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WILLIAM STUBBS Seventeen lectures on the study of medieval and modern history and kindred subjects


Sir John Froissart's Chronicles of England, France, Spain and the Ajoining Countries from the latter part of the reign of Edward II to the coronation of Henry IV in 12 volumes 

Chronicles of Enguerrand De Monstrelet (Sir John Froissart's Chronicles continuation) in 13 volumes 

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Seventeen lectures on the study of medieval and modern history and kindred subjects
page 308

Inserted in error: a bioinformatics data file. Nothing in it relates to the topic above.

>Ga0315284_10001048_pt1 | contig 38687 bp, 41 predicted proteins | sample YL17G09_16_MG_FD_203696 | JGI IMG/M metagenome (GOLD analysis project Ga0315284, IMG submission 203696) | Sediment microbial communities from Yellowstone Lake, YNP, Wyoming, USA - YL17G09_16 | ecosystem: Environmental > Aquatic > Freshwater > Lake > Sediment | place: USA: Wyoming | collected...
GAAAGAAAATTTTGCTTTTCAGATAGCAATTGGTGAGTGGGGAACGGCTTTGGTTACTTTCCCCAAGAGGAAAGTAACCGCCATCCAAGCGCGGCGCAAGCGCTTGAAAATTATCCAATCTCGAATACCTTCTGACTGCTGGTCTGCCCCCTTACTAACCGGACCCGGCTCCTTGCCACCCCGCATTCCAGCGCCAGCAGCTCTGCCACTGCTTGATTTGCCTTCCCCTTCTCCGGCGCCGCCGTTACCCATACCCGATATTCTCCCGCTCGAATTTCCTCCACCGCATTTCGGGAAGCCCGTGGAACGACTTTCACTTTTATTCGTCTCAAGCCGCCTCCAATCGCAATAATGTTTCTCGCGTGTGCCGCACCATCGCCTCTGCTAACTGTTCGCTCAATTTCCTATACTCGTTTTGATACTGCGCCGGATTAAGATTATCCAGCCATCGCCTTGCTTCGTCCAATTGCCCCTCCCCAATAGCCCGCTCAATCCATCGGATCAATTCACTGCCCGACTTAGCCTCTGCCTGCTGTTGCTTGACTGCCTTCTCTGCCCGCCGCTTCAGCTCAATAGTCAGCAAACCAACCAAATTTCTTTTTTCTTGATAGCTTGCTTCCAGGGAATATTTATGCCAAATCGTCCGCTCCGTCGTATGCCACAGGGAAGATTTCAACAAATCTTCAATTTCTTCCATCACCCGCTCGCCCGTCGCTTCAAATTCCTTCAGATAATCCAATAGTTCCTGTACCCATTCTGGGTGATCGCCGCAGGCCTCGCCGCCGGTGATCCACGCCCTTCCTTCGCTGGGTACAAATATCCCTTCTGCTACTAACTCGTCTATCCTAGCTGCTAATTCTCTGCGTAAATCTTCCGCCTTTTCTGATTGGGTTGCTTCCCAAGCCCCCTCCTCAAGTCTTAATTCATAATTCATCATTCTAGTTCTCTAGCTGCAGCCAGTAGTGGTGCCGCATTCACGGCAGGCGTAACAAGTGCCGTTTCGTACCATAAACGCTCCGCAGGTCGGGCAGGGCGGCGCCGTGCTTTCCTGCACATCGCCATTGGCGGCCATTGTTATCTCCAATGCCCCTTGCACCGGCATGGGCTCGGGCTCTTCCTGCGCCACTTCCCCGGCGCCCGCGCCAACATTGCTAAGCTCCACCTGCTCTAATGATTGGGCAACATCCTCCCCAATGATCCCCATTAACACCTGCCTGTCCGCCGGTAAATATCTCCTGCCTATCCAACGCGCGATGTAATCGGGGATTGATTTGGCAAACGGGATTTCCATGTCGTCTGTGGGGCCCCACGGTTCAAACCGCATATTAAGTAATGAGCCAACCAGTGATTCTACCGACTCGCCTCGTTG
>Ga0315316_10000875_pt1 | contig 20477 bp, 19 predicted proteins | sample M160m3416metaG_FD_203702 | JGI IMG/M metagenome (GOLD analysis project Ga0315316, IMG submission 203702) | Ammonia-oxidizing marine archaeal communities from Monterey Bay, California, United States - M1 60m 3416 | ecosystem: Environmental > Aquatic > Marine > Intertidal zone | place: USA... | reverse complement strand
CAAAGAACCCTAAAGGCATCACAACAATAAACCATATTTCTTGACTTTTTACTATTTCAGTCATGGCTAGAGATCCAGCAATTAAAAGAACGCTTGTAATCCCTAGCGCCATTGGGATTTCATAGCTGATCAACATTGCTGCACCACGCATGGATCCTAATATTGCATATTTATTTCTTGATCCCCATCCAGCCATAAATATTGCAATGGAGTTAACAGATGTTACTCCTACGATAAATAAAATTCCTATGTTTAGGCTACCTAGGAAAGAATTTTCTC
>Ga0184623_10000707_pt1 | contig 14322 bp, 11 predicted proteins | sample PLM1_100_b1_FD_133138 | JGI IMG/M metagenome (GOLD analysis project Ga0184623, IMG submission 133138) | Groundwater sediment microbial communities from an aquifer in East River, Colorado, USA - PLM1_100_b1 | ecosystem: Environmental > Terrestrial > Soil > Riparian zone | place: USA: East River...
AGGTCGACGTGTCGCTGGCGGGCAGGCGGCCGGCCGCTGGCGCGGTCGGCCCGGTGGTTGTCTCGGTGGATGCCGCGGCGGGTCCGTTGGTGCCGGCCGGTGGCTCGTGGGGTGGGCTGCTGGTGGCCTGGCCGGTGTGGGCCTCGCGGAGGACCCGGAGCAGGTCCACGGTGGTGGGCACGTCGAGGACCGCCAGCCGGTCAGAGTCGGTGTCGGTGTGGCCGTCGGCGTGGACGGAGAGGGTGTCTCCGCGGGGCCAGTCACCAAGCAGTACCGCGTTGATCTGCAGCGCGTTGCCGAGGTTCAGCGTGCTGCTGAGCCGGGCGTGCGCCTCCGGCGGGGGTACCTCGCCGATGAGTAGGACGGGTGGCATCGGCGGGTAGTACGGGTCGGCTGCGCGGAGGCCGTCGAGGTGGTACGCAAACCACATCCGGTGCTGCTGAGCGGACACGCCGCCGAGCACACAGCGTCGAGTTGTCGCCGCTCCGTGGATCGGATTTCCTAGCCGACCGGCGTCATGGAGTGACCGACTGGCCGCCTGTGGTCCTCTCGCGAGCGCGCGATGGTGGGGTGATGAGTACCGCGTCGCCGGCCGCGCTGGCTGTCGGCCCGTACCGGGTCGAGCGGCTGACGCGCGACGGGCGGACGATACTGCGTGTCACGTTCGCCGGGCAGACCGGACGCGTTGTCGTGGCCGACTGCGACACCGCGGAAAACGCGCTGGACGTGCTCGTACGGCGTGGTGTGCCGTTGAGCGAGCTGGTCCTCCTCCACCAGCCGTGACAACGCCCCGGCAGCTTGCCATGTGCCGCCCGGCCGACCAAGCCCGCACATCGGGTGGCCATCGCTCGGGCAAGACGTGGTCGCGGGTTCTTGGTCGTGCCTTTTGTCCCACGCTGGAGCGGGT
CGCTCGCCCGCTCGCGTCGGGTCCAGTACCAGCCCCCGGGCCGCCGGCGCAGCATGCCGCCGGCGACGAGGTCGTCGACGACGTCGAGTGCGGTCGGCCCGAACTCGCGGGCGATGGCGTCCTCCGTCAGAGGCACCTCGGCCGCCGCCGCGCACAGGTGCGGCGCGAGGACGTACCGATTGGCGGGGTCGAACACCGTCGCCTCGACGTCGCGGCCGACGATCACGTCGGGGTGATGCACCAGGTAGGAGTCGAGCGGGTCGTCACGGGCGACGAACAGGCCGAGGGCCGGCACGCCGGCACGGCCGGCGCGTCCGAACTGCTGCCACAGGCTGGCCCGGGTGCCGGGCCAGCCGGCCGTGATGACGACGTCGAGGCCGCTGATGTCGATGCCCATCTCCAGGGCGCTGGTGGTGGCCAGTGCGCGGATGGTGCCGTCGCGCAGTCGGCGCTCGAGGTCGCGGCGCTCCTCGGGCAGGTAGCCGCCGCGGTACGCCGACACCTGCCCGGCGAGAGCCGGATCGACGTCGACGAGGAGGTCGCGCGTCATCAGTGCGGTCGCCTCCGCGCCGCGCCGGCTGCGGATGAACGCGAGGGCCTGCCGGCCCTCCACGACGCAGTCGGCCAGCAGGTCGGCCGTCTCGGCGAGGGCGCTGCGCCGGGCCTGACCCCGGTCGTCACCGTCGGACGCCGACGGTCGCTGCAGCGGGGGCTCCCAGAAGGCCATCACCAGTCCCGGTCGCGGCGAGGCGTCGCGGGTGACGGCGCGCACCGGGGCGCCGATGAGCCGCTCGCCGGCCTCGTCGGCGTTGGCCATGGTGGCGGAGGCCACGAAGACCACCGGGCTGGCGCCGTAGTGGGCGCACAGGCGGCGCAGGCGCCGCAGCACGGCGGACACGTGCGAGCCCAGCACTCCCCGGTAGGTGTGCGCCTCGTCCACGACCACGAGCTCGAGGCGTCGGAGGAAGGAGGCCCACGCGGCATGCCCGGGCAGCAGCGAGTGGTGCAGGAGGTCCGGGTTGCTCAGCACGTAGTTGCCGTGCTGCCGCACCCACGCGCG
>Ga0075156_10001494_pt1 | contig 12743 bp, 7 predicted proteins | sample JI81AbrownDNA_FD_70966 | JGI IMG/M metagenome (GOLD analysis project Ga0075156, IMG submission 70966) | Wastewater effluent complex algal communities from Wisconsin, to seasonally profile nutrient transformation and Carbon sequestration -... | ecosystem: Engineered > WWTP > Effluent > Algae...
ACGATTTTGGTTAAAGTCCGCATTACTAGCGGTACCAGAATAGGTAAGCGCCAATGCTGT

302 TAXATION AND LEGISLATION. [XI. take in the next lecture, in which I shall work with rather more detail than is possible in so wide a résumé as I have attempted in this, an examination of his dealings with the administrative machinery of the parliaments. But in a general way I will attempt to state the answer now. As for taxation, we have seen how, by his early as well as his late policy, the real hold on the purse-strings was wrested from the hand of the nation. A king who had over his parliaments the strong hold that Henry had, who could dictate to them the measures he wished to pass, even down to the smallest details, and even make them petition for acts when he was the only man in the kingdom that desired them, might, we think, have contented himself with taking money through the overawed or subservient Commons. But he did not ; he chose to exact money by loan and then to come to the nation that lent the money for exoneration; the very fact that he went about the loan by exactly the same process of assessment and collection that he used in assessing and collecting a legal tax, shows that he saw what he was doing: he saw that he had the power, and he used it. Wolsey might dislike the idea of meeting a parliament that might speak unreservedly about himself ; Henry had no such dislike ; he could browbeat, or bribe, or bully, or divide, or balance parties, but he never could have doubted for a moment that in the end he should get his own way. Next to taxation, perhaps even more important than taxation, was the right of legislation; legislation of the temporally could at no time be carried through without the king's enacting words ; and the submission of the clergy in 1532, embodied in the Statute of Appeals in 1534, had established the same rule for the spiritualty. But this did not content the Lion. In the Proclamation Act of 1539 the parliament is made to surrender to the king the power

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